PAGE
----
• rate this
    +1

    Comment number 36.

    The Church being secretive?

    I find that hard to believe!

  • rate this
    +2

    Comment number 35.

    All pension schemes will have stories like this coming up, they only look like they are going up as long as the market keeps being propped up and pretty sure the impact of all those juicy management fees will start really hitting soon.

    Biggest Ponzi scheme in history, in 20 years we'll wonder what on earth we were thinking trusting our twilight years to a bunch of conmen and gamblers.

  • rate this
    +10

    Comment number 34.

    In July 1997 Brown changed the status of private pension funds, an act, he perceived as class legislation.

    Over a 10 year period this had the effect of removing about £80Billion plus from the private pension funds.

    This act of financial vandalism by Brown was against the wishes of the Labour NE, pension experts and Unions.

    Look no further for the origin of the UK pensions disater

  • rate this
    0

    Comment number 33.

    Random Advice @27
    "The Lord gives,
    and… takes away"

    Aside from arguments over any 'original' possession, and its alienability in moral terms (not least with respect to destruction of 'the community' and of hopes for our the future generations) and in law (whose law, how decided… or paid for), have we not long grown rightly suspicious of 'The Lord' coming in pomp and armour, sword in hand?

  • rate this
    +1

    Comment number 32.

    29.U2s

    "age expectancy is not increasing at an unexpected rate & actuaries were paid lots of money to help pension funds make adequate provision for it."

    There is only so much anyone can do when the worker/pensioner ratio is wrong. You can squeeze for a better return but not for long.

    Get the ratio right. Be prepared to raise (or lower) the retirement age. Politicians won't though.

  • rate this
    +5

    Comment number 31.

    And the money lenders said,
    "give me your money each month, and lo yee will all see the promised land"
    But the land was not theirs to promise.
    And many peolple were left in the wilderness and were angry.

    And the moral of todays HYS is
    Thow shall not believe false promise of milk and honey tomorrow !
    For the money lenders are false Gods !

  • rate this
    0

    Comment number 30.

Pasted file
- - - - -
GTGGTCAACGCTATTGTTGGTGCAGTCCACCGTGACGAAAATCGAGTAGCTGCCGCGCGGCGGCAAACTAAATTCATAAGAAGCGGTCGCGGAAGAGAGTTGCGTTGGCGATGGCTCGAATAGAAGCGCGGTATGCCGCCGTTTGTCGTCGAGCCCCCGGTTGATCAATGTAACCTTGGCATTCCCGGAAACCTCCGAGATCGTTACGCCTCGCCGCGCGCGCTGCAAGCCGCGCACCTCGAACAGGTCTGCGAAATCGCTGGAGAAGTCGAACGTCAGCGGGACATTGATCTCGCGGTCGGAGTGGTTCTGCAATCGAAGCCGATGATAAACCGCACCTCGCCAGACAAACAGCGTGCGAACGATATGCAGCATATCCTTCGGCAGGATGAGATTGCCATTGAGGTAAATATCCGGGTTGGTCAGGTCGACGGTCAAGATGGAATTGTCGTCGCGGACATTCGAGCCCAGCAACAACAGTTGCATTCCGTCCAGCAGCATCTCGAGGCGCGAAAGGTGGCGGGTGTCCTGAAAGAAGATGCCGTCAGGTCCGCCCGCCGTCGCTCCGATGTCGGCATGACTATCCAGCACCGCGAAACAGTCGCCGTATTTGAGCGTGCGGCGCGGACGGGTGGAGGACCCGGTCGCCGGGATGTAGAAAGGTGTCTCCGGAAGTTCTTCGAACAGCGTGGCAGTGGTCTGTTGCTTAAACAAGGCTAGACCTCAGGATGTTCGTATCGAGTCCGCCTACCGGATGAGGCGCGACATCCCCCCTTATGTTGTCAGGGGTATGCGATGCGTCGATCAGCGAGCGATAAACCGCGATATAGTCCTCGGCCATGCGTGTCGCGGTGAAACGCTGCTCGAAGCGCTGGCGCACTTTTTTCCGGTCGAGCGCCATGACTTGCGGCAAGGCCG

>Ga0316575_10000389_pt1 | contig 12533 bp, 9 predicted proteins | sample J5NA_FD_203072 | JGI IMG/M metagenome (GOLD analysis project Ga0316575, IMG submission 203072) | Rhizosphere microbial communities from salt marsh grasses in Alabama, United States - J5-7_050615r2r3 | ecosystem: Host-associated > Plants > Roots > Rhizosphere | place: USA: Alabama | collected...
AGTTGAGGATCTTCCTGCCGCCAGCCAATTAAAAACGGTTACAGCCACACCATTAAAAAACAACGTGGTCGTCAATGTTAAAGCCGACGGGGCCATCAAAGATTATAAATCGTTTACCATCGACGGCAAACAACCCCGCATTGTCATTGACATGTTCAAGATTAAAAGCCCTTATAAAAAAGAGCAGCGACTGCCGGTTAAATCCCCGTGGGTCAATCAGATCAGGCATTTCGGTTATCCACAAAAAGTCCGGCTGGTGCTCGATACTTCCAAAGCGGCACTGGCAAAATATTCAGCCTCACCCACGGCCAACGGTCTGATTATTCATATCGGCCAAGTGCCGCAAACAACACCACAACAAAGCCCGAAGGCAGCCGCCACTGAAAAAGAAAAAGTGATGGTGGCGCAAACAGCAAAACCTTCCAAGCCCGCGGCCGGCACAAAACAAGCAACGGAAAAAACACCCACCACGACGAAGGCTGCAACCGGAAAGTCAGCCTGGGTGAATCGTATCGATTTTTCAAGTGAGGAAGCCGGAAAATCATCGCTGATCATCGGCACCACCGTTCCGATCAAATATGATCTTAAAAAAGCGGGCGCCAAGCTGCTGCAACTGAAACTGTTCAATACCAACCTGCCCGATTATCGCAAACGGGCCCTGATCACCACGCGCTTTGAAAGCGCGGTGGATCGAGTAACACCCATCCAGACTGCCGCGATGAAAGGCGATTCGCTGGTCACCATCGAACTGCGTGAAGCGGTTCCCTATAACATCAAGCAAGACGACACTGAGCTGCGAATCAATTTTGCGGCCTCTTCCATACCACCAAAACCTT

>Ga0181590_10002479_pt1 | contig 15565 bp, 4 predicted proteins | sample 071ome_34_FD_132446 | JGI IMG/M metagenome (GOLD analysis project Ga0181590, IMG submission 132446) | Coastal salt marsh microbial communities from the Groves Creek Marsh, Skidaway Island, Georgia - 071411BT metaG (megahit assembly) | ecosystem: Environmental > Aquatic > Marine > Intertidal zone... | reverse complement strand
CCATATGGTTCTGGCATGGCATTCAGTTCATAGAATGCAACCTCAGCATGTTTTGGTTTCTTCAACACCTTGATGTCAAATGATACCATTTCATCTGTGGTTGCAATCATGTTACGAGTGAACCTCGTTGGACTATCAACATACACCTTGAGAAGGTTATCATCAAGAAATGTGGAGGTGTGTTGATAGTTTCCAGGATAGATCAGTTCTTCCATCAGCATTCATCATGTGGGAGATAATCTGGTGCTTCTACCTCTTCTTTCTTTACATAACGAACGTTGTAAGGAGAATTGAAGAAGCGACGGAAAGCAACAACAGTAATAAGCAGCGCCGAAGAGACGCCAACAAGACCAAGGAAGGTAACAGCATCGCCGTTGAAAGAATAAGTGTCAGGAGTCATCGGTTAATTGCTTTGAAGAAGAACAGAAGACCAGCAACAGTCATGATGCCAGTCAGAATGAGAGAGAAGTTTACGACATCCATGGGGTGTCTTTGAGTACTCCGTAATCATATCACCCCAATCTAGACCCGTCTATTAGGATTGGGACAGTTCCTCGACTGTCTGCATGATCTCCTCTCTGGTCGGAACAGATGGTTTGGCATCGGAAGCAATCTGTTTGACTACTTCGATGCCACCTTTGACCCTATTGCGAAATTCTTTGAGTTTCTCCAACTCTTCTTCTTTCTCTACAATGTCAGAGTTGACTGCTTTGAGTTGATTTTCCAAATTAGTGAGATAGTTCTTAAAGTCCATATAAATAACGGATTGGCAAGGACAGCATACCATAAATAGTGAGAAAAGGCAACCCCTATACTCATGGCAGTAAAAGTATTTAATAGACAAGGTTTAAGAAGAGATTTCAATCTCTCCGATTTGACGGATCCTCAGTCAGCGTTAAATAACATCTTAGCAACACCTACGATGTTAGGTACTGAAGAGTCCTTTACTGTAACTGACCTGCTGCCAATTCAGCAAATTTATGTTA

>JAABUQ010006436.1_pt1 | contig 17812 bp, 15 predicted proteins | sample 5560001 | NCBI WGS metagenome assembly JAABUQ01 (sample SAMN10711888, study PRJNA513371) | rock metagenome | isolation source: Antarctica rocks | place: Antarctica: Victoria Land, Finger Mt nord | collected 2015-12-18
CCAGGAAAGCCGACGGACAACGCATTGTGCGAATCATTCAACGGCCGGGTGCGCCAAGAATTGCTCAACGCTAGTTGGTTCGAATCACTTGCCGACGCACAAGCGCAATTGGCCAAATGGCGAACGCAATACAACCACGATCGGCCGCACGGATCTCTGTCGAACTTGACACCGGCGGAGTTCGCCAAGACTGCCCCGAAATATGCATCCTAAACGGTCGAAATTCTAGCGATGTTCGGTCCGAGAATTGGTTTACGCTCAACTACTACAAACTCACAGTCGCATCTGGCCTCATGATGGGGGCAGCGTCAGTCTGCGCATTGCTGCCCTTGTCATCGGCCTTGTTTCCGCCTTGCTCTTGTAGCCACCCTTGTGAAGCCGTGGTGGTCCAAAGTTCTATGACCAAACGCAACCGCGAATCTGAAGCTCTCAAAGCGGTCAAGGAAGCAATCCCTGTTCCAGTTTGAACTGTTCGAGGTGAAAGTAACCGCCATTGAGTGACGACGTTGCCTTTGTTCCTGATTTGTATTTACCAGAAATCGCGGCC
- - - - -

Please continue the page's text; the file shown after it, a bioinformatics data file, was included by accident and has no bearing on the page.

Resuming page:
could not believe this headline
    http://www.ft.com/cms/s/0/14e5b2e6-3ccd-11e3-a8c4-00144feab7de.html#axzz2r1pAZPyh

    actuaries actually have a 'magic pencil'?
    LOLROTF

  • rate this
    +2

    Comment number 29.

    9.MM
    People living to a ripe old age is something of an inconvenience to business and government these days. It eats into income revenues. Most vexing when you have to spend money on old people when they stop producing
    ~
    Except age expectancy is not increasing at an unexpected rate & actuaries were paid lots of money to help pension funds make adequate provision for it.

  • rate this
    +2

    Comment number 28.

    Take care, and be on your guard against all covetousness, for one's life does not consist in the abundance of his possessions.

    The Lord gives, and the Lord takes away.

  • rate this
    0

    Comment number 27.

    JfHendon@21
    "the people have been robbed"
    NOT in "2008": long ago

    To show the way to 'robbers', we have to share with them knowledge that all of us are 'robbers', born to 'take for granted', most to appease, some to collude - as hangers-on or in-full-glory Quislings - deriding equal partnership, selling the rule of inequality: fear & greed, conflict of interest, inevitable & cumulative corruption

  • rate this
    0

    Comment number 26.

    It could be that those operating the pension scheme see interest rates rising and therefore greater returns for funds under management.

  • rate this
    +2

    Comment number 25.

    Batman: "Robin, you've opted out of your opt-in pension."
    Robin: "Gee, I'm only eighteen, I need the money for bat-petrol"
    Batman: "It won't be long until you are old enough to need a pension, Robin, better to save now."
    Commissioner Gordon: "The Joker has appropriated the interest rates necessary for pensions to accumulate."
    Robin: "Holy pension hole, Gotham City is suffering.."